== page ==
Alabama lawmakers pass legislation to protect IVF treatment

Alabama lawmakers pass legislation to protect IVF treatment

The Alabama Legislature voted Thursday to protect IVF doctors from criminal or civil liability if the embryos they help create are later damaged or destroyed.

The swift action by both the House and Senate on bills to protect IVF came less than two weeks after the state Supreme Court ruled that frozen embryos are human and that humans can be held responsible for their destruction them The unprecedented ruling, which gave fertilized eggs the same protections as babies under the Wrongful Death Act, has thrown IVF treatment in Alabama into turmoil.

Within days, almost every clinic in the state either stopped IVF or stopped discarding embryos. Some women in the middle of treatment fled the state after securing care from out-of-state providers. Many others feared that their significant emotional, physical and financial investment in having a child would be for naught.

A woman who appeared before a House committee Wednesday testified that she spent nearly $400,000 on IVF that would be wasted if the programs are not restored soon.

Nationally, the questions raised by the Alabama case have roiled the Republican Party — a significant portion of which has long held that life begins at conception, the bedrock of conservative opposition to abortion.

Last week, former President Donald Trump and GOP candidates in high-profile Senate races in more than half a dozen states emphasized their support for the patients and providers involved. “IVF is a ray of hope for millions of Americans seeking the blessing of children,” Dave McCormick, who is running for Pennsylvania, posted on X. “I oppose any effort to limit it.

Meanwhile, Senate Republicans in Washington blocked legislation on Wednesday that would have protected access to IVF.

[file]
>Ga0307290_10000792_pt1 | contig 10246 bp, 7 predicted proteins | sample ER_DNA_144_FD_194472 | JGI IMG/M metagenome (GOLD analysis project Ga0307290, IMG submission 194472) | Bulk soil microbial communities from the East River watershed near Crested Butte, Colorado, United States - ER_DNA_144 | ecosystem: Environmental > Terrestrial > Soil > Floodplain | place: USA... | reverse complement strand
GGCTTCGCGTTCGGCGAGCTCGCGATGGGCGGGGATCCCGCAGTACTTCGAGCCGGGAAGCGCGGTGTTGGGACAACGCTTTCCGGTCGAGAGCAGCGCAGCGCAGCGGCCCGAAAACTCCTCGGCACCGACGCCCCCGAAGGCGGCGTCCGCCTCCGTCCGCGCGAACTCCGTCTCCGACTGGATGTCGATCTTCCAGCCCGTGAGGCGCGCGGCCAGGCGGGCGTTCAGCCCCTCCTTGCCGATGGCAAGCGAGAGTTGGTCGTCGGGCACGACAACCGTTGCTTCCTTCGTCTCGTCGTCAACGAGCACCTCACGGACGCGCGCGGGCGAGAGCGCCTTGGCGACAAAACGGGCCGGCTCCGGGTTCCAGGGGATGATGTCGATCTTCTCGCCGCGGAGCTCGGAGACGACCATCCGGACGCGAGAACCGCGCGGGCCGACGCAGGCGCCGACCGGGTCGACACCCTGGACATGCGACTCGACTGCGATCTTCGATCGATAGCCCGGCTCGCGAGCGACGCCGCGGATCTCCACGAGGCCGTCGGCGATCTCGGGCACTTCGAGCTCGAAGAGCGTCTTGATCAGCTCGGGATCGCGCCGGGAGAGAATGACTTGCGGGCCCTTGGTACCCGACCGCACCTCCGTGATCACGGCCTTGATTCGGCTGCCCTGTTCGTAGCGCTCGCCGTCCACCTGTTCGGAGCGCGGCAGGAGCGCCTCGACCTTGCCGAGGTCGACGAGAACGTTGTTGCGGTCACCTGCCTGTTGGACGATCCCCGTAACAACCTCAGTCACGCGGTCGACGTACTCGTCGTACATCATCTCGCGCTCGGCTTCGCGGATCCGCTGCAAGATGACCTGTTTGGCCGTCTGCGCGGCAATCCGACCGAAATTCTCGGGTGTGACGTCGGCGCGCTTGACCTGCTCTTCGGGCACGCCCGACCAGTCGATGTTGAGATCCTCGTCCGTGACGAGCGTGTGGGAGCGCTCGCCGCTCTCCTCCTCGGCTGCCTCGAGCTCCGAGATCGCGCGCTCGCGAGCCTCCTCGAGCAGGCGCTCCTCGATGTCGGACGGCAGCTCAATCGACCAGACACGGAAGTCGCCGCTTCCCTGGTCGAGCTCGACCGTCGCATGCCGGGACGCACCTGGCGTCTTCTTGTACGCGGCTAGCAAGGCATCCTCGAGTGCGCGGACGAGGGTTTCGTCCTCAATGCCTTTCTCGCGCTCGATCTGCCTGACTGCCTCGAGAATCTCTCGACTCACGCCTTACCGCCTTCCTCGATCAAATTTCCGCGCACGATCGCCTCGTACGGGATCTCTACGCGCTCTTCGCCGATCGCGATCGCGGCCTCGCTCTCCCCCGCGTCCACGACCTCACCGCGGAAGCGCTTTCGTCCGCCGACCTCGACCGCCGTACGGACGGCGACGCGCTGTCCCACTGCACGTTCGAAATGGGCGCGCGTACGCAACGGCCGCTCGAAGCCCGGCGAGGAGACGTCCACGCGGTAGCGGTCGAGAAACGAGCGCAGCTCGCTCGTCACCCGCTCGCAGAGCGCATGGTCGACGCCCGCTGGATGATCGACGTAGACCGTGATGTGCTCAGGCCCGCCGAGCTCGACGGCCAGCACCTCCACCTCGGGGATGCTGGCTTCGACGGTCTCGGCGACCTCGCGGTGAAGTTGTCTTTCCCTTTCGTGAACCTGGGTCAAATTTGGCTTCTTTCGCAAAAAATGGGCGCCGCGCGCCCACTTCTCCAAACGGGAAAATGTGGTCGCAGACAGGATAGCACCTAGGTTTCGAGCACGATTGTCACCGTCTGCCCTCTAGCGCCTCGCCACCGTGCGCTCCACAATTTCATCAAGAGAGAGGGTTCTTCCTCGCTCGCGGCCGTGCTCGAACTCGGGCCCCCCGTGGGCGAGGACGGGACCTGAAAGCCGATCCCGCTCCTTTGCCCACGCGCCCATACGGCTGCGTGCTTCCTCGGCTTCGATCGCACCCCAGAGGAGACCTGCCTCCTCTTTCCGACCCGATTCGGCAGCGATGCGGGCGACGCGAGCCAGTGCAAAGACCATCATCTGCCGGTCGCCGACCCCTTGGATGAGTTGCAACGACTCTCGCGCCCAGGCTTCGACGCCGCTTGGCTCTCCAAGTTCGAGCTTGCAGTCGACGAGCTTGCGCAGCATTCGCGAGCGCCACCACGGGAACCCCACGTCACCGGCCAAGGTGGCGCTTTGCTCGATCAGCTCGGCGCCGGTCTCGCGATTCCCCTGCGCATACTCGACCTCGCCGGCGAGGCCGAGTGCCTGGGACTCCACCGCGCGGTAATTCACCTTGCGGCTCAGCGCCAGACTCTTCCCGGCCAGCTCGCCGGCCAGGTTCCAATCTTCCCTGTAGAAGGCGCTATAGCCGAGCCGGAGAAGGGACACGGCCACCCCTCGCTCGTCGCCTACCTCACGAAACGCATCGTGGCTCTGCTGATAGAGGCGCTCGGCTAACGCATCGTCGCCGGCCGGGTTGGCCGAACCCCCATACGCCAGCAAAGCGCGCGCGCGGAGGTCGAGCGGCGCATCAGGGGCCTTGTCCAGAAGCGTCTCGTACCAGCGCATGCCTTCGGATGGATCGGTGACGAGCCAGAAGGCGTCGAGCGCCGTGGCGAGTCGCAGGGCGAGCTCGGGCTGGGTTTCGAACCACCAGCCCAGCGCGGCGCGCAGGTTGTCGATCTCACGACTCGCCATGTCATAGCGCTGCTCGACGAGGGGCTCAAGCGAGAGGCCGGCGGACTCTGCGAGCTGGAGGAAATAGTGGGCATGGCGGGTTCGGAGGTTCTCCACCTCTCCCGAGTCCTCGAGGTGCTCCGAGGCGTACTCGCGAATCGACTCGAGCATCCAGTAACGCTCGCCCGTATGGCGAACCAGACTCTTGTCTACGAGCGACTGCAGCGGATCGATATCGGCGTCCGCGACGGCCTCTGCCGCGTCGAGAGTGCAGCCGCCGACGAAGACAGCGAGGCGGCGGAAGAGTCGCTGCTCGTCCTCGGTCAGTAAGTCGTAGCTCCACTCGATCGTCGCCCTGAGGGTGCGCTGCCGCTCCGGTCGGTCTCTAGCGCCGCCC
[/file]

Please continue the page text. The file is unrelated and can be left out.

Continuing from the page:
The measures, which passed almost unanimously in both Alabama houses Thursday afternoon, provide legal immunity “for death or damage to an embryo” related to IVF. Wording differences between the two bills must be reconciled before they are sent to Gov. Kay Ivey, most likely next week.

Ivey (R), who has expressed support for ensuring that IVF treatment can continue in Alabama, is expected to sign the final text into law.

The bills sparked a heated, highly emotional debate Thursday over women’s reproductive rights and how the state has determined when life begins, most recently in a 2018 constitutional amendment cited in the ruling.

“What happens to these children that are left in this cold freezer, these babies?” asked Sen. Bobby Singleton, the Democratic minority leader. “Because that’s life.”

Senator Timothy Melson, a retired anesthesiologist who sponsored the bill, responded that IVF doctors “often eliminate those that are not optimal.”

“It’s already an abortion!” Singleton yelled, noting that he’s heard from IVF women who were worried about criminal charges. He accused his colleague of relying too much on clinics and trial lawyers in writing the measure, granting immunity to doctors but not to female patients.

“We’re getting into a deep topic when it comes to when life begins and abortion,” said Melson, a Republican. “I’m not trying to take away anyone’s rights. I’m just trying to help these ladies. I sympathize with their cause, with the cause of their families.”

Republican Sen. Larry Stutz, an OB/GYN and the bill’s sponsor, acknowledged the “moral quandary” of IVF, but said the discarded embryos are a “tiny, tiny percentage” compared to those used or retained.

“We could pass a law limiting the number of eggs you can fertilize in one cycle. But I don’t think we should legislate that,” Stuts said. “I’m not talking about morality, I’m talking about the practice of medicine.”

In the House of Representatives, an unusual mix of Democrats and right-wing Republicans also botched the bill and tried unsuccessfully to amend it.

“Isn’t it possible to do IVF in a pro-life way that treats embryos as the children they are?” Republican Ernie Yarbrough said, citing both scripture and Vanilla Ice. He called the destruction of embryos as part of IVF “a silent holocaust happening in our country.”

“Isn’t it worth a break? Could there be a more pressing issue than ensuring that we do not condone the extermination of children?” Yarbrough pleaded.

Congressman Rolanda Hollis (D) denounced the House bill as a Band-Aid that was “too small for the wound.”

“We need to think about the health and safety of our women. We need to start standing up as women,” she said.

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